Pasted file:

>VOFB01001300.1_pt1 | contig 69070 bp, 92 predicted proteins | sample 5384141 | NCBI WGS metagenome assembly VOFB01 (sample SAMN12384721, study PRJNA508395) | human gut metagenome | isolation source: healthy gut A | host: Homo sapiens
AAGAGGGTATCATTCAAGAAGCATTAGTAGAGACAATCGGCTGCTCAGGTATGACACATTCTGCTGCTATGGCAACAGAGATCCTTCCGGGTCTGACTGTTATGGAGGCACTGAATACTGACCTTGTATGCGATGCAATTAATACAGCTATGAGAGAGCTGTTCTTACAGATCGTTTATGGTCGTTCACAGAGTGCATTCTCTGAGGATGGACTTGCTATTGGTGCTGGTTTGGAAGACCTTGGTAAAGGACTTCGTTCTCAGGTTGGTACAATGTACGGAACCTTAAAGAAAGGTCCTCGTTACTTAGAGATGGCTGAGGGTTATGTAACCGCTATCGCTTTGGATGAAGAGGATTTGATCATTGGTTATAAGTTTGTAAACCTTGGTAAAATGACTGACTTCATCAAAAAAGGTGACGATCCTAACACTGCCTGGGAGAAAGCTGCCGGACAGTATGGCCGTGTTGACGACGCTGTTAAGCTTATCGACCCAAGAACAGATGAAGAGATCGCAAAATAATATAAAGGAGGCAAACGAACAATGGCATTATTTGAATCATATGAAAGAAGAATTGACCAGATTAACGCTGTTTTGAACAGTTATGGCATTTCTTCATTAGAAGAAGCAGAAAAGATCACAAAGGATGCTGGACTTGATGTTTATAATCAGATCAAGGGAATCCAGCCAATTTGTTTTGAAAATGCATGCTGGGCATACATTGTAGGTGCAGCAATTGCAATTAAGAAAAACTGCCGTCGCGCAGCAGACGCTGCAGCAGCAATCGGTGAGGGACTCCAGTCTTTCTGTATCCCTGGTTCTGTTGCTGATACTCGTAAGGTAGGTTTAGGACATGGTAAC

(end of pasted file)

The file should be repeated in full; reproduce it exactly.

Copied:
>VOFB01001300.1_pt1 | contig 69070 bp, 92 predicted proteins | sample 5384141 | NCBI WGS metagenome assembly VOFB01 (sample SAMN12384721, study PRJNA508395) | human gut metagenome | isolation source: healthy gut A | host: Homo sapiens
AAGAGGGTATCATTCAAGAAGCATTAGTAGAGACAATCGGCTGCTCAGGTATGACACATTCTGCTGCTATGGCAACAGAGATCCTTCCGGGTCTGACTGTTATGGAGGCACTGAATACTGACCTTGTATGCGATGCAATTAATACAGCTATGAGAGAGCTGTTCTTACAGATCGTTTATGGTCGTTCACAGAGTGCATTCTCTGAGGATGGACTTGCTATTGGTGCTGGTTTGGAAGACCTTGGTAAAGGACTTCGTTCTCAGGTTGGTACAATGTACGGAACCTTAAAGAAAGGTCCTCGTTACTTAGAGATGGCTGAGGGTTATGTAACCGCTATCGCTTTGGATGAAGAGGATTTGATCATTGGTTATAAGTTTGTAAACCTTGGTAAAATGACTGACTTCATCAAAAAAGGTGACGATCCTAACACTGCCTGGGAGAAAGCTGCCGGACAGTATGGCCGTGTTGACGACGCTGTTAAGCTTATCGACCCAAGAACAGATGAAGAGATCGCAAAATAATATAAAGGAGGCAAACGAACAATGGCATTATTTGAATCATATGAAAGAAGAATTGACCAGATTAACGCTGTTTTGAACAGTTATGGCATTTCTTCATTAGAAGAAGCAGAAAAGATCACAAAGGATGCTGGACTTGATGTTTATAATCAGATCAAGGGAATCCAGCCAATTTGTTTTGAAAATGCATGCTGGGCATACATTGTAGGTGCAGCAATTGCAATTAAGAAAAACTGCCGTCGCGCAGCAGACGCTGCAGCAGCAATCGGTGAGGGACTCCAGTCTTTCTGTATCCCTGGTTCTGTTGCTGATACTCGTAAGGTAGGTTTAGGACATGGTAAC